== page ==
"Life here is on two speeds — silence or chaos," adds Maurice Wilson, who's been at the USP Florence for three years — and in solitary much longer. "Being in isolation is an extremely harsh experience. It chews away at your soul until you just feel empty and devoid of hope. Inmates mutilate themselves, hang, overdose every week, seeking death or desperately crying out for help. But instead of help we get disciplinary charges and more seg [segregation] time. Despite assurances to Congress, the BOP is doubling down on solitary and stepping up retaliation against us who speak out."

Wilson claims that he recently took a hundred Tylenol capsules in an effort to kill himself. "I was hospitalized, then put right back in my cell with a bottle of more pills still on my desk," he says. "They don't care if I die. They hope for it."

"Sitting in a cell 24/7 is maddening," Pinson agrees. "Almost daily I struggle with urges to harm myself."

At one point a named plaintiff in the class-action lawsuit against ADX, Pinson may have the most extensive and troubling psychiatric history of all the SHU cases.

Neglected and sexually abused as a child, he began exhibiting signs of psychosis before he was ten. At thirteen, he sent threatening letters to the President of the United States and vowed to blow up his school. After numerous run-ins with the law, multiple suicide attempts and more death threats against the President, he was sentenced to twenty years in federal prison. Although he'd been diagnosed with schizophrenia and other mental disorders, he was sent to ADX in 2011. There, he continued to deteriorate. 

Some prison psychologists have described Pinson as attention-seeking and manipulative, even to the extent of faking "symptoms of gender dysphoria." Pinson says he is now undergoing hormone therapy and preparing for gender transition; many other inmates and even some staffers now refer to him as "her" and by the name Grace. "My self-injurious episodes are not motivated nor mitigated by publicity," he says. "I hurt the outside to distract from what hurts inside."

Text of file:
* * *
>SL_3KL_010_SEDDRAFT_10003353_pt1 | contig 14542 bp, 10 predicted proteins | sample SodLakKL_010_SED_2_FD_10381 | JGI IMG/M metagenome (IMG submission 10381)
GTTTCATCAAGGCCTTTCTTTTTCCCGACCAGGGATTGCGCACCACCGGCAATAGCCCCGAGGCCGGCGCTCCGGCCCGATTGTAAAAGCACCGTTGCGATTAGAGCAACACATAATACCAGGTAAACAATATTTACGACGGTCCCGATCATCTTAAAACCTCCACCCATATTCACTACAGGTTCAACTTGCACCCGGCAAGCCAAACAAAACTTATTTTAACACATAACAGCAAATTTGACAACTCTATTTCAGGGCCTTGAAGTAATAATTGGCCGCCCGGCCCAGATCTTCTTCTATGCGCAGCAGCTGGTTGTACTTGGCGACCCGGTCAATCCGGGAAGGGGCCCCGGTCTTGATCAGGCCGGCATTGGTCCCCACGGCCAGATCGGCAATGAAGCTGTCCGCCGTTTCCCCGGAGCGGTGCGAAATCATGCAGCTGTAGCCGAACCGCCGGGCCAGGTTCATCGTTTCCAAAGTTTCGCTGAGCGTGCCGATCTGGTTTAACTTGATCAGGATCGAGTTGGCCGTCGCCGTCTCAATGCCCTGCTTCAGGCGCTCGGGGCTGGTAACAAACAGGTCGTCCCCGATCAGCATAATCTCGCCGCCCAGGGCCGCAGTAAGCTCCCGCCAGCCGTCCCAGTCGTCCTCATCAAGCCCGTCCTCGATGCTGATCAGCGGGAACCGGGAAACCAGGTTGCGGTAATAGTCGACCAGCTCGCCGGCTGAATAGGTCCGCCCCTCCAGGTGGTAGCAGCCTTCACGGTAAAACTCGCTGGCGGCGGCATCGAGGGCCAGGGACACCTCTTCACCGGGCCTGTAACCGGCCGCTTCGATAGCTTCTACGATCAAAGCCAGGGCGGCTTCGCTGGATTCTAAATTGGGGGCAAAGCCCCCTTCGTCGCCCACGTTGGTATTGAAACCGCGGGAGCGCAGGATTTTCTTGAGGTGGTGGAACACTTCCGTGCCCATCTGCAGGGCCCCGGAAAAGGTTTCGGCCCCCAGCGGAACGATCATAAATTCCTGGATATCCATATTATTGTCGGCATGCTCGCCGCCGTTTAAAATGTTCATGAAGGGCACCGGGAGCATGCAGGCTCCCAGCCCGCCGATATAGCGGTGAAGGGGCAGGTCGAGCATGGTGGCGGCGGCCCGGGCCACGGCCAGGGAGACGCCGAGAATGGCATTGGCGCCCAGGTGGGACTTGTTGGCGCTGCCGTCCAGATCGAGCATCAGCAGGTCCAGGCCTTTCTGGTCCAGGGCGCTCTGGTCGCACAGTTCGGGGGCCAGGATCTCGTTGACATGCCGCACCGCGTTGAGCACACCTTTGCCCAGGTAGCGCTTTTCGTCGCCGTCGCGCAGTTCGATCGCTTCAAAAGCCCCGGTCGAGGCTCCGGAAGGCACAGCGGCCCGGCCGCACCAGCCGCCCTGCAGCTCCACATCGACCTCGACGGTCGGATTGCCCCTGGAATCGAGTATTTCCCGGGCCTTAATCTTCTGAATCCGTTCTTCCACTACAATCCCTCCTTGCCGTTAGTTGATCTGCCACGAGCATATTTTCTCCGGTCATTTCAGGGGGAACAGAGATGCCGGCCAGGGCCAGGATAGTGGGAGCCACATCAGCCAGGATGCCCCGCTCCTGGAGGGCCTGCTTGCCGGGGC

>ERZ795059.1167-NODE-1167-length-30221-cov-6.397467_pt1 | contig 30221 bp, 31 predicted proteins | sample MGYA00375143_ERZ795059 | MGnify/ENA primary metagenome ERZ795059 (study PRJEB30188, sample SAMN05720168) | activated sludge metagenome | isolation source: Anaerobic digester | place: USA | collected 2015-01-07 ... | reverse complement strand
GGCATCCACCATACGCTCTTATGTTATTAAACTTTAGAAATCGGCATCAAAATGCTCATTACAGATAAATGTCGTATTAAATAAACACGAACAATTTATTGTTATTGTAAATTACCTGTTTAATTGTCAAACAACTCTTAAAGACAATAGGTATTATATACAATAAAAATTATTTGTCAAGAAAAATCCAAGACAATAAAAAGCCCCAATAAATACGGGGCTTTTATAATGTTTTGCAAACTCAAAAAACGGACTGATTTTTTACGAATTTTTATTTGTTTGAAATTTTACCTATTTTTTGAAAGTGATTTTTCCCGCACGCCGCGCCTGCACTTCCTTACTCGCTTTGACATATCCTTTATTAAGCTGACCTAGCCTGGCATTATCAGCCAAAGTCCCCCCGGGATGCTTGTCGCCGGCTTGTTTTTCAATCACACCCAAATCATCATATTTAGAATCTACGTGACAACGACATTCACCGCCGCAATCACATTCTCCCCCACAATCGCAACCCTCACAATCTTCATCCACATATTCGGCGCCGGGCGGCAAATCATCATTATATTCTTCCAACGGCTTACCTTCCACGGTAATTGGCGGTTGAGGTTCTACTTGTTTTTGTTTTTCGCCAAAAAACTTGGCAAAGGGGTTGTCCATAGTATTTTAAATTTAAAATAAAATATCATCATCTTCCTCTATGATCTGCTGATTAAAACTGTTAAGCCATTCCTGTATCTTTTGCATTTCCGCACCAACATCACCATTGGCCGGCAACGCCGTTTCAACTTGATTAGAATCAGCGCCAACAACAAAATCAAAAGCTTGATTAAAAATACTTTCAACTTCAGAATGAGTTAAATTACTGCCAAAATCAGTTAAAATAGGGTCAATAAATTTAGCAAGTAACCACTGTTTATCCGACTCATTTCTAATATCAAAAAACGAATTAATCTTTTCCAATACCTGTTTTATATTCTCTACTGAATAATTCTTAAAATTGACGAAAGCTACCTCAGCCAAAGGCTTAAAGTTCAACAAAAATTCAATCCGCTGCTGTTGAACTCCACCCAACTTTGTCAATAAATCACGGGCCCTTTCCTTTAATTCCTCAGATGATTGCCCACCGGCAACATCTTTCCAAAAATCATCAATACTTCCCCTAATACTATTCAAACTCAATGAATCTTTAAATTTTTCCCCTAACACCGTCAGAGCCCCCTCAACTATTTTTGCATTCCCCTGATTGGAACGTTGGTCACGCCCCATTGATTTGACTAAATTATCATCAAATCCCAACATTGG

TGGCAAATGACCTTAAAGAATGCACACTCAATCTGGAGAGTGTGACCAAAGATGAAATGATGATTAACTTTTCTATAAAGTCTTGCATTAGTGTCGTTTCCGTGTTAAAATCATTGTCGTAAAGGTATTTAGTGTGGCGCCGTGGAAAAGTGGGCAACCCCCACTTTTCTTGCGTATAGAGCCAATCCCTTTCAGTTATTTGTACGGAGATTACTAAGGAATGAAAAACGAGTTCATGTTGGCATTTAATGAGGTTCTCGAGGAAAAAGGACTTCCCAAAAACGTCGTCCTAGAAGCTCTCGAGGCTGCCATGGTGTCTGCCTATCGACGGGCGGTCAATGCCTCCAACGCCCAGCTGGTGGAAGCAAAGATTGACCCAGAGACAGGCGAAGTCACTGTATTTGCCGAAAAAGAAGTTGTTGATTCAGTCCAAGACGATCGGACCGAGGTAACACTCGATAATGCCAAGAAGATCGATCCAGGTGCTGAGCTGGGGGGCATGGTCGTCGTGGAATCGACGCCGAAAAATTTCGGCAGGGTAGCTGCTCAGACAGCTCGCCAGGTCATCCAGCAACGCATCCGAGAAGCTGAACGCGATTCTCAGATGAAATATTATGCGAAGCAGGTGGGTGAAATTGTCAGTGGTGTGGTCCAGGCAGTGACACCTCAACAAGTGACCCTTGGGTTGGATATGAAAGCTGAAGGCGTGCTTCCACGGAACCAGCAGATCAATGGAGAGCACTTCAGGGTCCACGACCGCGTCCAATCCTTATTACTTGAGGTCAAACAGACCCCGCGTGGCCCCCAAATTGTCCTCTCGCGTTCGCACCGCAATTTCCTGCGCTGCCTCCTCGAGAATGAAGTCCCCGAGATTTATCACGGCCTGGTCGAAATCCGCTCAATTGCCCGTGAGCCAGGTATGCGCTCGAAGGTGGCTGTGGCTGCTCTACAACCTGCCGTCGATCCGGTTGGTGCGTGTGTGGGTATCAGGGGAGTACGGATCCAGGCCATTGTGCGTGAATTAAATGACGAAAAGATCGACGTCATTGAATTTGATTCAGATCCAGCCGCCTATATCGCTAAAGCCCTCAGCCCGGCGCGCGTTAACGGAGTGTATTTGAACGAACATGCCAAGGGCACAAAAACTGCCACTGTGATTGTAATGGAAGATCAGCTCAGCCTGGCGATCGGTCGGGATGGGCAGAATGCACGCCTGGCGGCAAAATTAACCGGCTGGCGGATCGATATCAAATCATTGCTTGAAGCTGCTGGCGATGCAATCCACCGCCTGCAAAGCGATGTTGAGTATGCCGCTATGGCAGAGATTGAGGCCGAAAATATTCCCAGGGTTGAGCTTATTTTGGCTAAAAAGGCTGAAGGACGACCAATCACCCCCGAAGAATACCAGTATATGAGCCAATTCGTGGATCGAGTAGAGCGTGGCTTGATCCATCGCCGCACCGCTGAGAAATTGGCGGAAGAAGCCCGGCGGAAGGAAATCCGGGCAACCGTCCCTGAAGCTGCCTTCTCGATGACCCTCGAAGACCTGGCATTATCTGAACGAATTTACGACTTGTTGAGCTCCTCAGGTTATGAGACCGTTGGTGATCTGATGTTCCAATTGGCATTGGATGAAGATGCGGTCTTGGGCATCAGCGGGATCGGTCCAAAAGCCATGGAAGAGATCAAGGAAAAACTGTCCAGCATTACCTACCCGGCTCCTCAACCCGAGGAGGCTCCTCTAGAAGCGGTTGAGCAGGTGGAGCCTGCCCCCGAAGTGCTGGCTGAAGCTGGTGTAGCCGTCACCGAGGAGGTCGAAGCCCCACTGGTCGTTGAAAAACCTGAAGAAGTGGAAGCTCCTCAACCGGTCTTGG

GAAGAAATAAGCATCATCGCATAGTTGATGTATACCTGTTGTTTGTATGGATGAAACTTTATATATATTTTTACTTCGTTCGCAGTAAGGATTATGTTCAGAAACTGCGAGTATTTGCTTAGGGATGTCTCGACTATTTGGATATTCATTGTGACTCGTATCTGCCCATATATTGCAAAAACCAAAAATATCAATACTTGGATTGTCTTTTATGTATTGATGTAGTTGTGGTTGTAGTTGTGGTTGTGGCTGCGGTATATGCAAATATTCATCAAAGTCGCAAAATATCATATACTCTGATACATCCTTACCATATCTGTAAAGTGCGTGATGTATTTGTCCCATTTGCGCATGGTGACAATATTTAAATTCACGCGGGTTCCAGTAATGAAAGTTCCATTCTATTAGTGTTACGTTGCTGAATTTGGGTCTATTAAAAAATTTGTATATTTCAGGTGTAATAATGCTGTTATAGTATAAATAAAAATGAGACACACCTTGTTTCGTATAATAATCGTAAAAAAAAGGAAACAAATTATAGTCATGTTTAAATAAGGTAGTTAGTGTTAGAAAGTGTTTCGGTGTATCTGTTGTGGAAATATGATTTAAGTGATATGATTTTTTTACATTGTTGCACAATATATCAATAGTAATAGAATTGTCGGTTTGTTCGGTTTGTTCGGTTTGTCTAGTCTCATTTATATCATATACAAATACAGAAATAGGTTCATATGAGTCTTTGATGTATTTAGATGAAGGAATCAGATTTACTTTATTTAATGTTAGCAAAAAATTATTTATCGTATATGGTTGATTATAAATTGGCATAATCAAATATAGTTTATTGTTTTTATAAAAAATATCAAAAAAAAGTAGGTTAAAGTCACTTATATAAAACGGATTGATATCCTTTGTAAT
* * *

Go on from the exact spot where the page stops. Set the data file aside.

One staff account of how he came to be removed from the STAGES program describes Pinson disrupting meetings by "yelling obscenities and screaming," making his nose bleed and then trying to squirt blood on other participants. Pinson says the STAGES meetings were more about "bitching and snitching" than therapy, and that he has had frequent conflicts with staff over his transgender identity, his mental-health needs and his status as a jailhouse lawyer. He has, by his own account, filed more than a hundred lawsuits against the BOP. 

Since last summer, Pinson has been the subject of numerous incident reports in the SHU. He inflicted a serious wound on his scrotum and has reopened it on occasion. He has shattered the window in his cell door with a belly chain and put the glass in his mouth. He's slashed his wrists and tried to hang himself in his shower. Last January, he was hospitalized after yet another attempt at self-castration. In February, he was back in the ER after, he says, he swallowed glass from his eyeglasses. One risk assessment noted more than 400 contacts with psychology services since he entered federal custody seven years ago. "Her placement in SHU has proven to be detrimental to her mental health," one psychologist noted last fall. 

The BOP doesn't comment on individual disciplinary issues. However, the urging of the prison's mental-health professionals eventually led to Pinson' being assigned a roommate for the first time in almost a decade — followed by a transfer a few weeks ago to USP Allenwood in Pennsylvania. Shortly before the transfer, he reported, "I'm doing much better with a cellmate. Social support is a major benefit to someone like me, who ruminates endlessly."
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Alan Prendergast has been writing for Westword for over thirty years. He teaches journalism at Colorado College; his stories about the justice system, historic crimes, high-security prisons and death by misadventure have won numerous awards and appeared in a wide range of magazines and anthologies.
Contact: Alan Prendergast